These various versions of the Verse of the Day all remind us that we are not just waiting, but we are waiting silently, quietly in a state of rest. In such a tranquil state of assurance we see the power of three verbs: Watching, waiting, seeking. . . All are expressed in the present tense, continuous action, over and over. The intersection of these three verbs also  bring to mind the words of John Milton, 17th Century British statesman and poet, who said, “They also serve who only stand and wait.” His word are incorporated into this poem:

Watching, Waiting, Seeking

You are my strength, I watch for you; you, God, are my fortress,
Psalm 59:9 (NIV)

“And now, Lord, what do I wait for? My hope is in You.
Psalm 39:7 (NKJV)

Seek the Lord and His strength; Seek His face continually [longing to be in His presence].
1 Chronicles 16:11 (AMP)

We are strengthened by the words of the bard gone blind,
Who said, “They also serve who only stand and wait.”
We look into the mirror of God’s word and find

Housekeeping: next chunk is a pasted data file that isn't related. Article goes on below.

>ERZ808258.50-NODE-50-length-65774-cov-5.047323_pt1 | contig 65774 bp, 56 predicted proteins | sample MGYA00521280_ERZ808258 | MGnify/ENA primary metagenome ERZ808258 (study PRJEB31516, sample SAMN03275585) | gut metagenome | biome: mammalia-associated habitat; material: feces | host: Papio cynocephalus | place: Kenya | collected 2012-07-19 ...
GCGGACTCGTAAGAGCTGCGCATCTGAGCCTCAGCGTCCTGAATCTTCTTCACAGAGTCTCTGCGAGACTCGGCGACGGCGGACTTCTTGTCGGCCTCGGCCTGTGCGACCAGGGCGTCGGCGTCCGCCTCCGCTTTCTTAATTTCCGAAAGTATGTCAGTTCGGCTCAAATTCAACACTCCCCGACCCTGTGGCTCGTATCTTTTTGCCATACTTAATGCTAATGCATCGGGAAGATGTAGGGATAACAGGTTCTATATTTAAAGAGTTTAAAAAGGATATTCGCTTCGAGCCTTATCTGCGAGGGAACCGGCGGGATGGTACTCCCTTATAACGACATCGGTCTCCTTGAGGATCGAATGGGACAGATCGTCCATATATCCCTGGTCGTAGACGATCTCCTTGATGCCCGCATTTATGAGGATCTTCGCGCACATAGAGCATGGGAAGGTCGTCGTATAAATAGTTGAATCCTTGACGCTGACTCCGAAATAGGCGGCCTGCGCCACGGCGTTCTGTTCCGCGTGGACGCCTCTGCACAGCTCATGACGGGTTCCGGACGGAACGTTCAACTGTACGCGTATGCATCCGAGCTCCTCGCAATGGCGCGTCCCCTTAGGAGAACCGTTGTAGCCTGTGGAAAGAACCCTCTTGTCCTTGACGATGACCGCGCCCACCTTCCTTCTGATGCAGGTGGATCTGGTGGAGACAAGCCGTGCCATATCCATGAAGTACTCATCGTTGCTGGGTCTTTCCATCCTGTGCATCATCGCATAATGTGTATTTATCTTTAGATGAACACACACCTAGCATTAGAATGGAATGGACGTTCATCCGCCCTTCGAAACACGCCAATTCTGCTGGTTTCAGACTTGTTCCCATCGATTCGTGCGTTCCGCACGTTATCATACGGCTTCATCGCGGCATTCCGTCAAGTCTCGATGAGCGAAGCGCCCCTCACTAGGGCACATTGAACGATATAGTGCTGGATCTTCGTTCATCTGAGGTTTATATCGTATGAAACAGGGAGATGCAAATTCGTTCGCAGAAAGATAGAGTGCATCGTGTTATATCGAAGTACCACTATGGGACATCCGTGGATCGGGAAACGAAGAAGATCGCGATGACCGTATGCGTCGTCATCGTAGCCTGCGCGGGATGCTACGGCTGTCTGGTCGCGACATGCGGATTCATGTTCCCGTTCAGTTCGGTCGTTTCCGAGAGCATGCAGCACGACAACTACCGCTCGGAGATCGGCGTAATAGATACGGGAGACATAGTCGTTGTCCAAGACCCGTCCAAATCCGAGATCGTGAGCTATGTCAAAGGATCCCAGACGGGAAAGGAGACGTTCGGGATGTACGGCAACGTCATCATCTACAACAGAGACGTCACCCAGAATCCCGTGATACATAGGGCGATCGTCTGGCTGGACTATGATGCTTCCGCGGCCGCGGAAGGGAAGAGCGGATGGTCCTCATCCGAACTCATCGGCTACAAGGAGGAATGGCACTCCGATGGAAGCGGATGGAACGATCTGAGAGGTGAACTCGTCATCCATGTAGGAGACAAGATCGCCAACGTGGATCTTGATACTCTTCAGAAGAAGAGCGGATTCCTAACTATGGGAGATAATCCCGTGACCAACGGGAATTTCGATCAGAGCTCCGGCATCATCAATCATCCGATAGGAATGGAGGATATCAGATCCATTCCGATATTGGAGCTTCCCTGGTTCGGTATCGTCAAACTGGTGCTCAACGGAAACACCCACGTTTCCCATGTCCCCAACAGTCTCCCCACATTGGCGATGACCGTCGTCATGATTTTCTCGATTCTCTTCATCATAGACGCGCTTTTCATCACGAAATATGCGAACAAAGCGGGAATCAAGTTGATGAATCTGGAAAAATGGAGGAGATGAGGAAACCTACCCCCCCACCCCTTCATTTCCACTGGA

That God has been ever faithful and never late.
We trust in the Lord, as the Word of God extols.
Like Job we wait until at last our change shall come,
Assured that in patience we now anchor our souls.
May we not faint and fall by the wayside as some
But follow in Christ’s steps, as we quickly obey
And bear up under and yield fruit of endurance.
We must walk in God’s love, the more excellent way
And through faith and patience claim our inheritance.
In these perilous times we are yielded and still,
Watching, waiting, seeking to fulfill all God’s will.

Aaron Keyes offers a musical rendering of Psalm 62: Praise Song (My Soul Finds Rest in God Alone)

Meditating on Psalm 62:7 the Verse of the Day, is great way to start the day, as we are watching, waiting, and seeking.

To know Christ

March 26, 2017

Philippians-1-29

The Verse of the Day for March 26, 2017 comes from Philippians 1:29 (NIV):

For it has been granted to you on behalf of Christ not only to believe in him, but also to suffer for him,

This verse also brings to mind this passage from Philippians 3:10-11